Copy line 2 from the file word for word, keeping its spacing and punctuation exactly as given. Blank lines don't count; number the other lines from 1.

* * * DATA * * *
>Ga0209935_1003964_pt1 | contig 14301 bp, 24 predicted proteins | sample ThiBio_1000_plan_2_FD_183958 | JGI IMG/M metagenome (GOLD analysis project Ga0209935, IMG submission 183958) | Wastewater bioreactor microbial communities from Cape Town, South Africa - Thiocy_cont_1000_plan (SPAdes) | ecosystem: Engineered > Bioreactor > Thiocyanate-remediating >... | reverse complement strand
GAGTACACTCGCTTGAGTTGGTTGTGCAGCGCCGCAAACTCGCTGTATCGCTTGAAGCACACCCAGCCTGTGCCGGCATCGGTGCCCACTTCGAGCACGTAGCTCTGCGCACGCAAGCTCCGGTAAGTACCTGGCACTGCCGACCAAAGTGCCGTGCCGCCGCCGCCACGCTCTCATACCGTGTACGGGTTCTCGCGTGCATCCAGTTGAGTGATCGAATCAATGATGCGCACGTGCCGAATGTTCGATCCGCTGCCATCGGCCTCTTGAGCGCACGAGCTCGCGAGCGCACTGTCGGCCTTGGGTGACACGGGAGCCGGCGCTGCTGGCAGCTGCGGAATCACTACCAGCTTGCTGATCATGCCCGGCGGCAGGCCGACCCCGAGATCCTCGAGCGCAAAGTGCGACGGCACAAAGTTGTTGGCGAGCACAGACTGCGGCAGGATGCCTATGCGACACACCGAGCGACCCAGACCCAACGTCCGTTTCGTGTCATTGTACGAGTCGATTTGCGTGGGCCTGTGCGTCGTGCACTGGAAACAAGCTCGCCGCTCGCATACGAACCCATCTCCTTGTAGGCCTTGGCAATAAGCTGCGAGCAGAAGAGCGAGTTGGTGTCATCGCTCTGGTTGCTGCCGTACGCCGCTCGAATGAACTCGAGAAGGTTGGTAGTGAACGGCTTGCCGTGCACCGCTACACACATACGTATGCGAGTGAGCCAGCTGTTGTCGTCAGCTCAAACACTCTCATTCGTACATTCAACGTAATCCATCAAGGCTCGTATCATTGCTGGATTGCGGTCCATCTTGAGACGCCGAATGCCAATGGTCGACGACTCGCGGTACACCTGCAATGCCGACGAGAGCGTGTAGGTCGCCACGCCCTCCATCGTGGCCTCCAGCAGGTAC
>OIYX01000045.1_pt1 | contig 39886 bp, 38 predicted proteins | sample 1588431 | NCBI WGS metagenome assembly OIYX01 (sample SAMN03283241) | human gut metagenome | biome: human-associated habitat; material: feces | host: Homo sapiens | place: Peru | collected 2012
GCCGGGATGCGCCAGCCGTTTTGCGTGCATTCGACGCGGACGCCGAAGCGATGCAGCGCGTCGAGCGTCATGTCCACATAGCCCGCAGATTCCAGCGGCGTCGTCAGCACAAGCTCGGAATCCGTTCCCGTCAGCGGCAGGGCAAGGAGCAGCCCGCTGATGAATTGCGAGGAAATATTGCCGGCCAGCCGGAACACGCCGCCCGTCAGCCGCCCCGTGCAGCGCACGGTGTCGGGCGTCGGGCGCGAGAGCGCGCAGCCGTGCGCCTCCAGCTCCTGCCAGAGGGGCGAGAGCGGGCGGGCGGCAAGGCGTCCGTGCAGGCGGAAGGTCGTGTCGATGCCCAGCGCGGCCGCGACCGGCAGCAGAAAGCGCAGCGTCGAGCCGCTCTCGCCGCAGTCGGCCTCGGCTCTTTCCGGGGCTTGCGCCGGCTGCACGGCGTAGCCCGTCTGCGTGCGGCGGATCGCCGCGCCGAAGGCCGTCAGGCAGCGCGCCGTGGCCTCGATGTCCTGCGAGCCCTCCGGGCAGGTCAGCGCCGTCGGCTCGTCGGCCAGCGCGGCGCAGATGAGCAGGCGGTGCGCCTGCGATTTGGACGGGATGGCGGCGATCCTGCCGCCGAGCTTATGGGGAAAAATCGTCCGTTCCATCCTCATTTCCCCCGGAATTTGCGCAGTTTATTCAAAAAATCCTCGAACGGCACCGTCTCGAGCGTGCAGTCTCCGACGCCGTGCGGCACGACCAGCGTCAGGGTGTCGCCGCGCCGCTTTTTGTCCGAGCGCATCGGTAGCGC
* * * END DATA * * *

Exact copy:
GAGTACACTCGCTTGAGTTGGTTGTGCAGCGCCGCAAACTCGCTGTATCGCTTGAAGCACACCCAGCCTGTGCCGGCATCGGTGCCCACTTCGAGCACGTAGCTCTGCGCACGCAAGCTCCGGTAAGTACCTGGCACTGCCGACCAAAGTGCCGTGCCGCCGCCGCCACGCTCTCATACCGTGTACGGGTTCTCGCGTGCATCCAGTTGAGTGATCGAATCAATGATGCGCACGTGCCGAATGTTCGATCCGCTGCCATCGGCCTCTTGAGCGCACGAGCTCGCGAGCGCACTGTCGGCCTTGGGTGACACGGGAGCCGGCGCTGCTGGCAGCTGCGGAATCACTACCAGCTTGCTGATCATGCCCGGCGGCAGGCCGACCCCGAGATCCTCGAGCGCAAAGTGCGACGGCACAAAGTTGTTGGCGAGCACAGACTGCGGCAGGATGCCTATGCGACACACCGAGCGACCCAGACCCAACGTCCGTTTCGTGTCATTGTACGAGTCGATTTGCGTGGGCCTGTGCGTCGTGCACTGGAAACAAGCTCGCCGCTCGCATACGAACCCATCTCCTTGTAGGCCTTGGCAATAAGCTGCGAGCAGAAGAGCGAGTTGGTGTCATCGCTCTGGTTGCTGCCGTACGCCGCTCGAATGAACTCGAGAAGGTTGGTAGTGAACGGCTTGCCGTGCACCGCTACACACATACGTATGCGAGTGAGCCAGCTGTTGTCGTCAGCTCAAACACTCTCATTCGTACATTCAACGTAATCCATCAAGGCTCGTATCATTGCTGGATTGCGGTCCATCTTGAGACGCCGAATGCCAATGGTCGACGACTCGCGGTACACCTGCAATGCCGACGAGAGCGTGTAGGTCGCCACGCCCTCCATCGTGGCCTCCAGCAGGTAC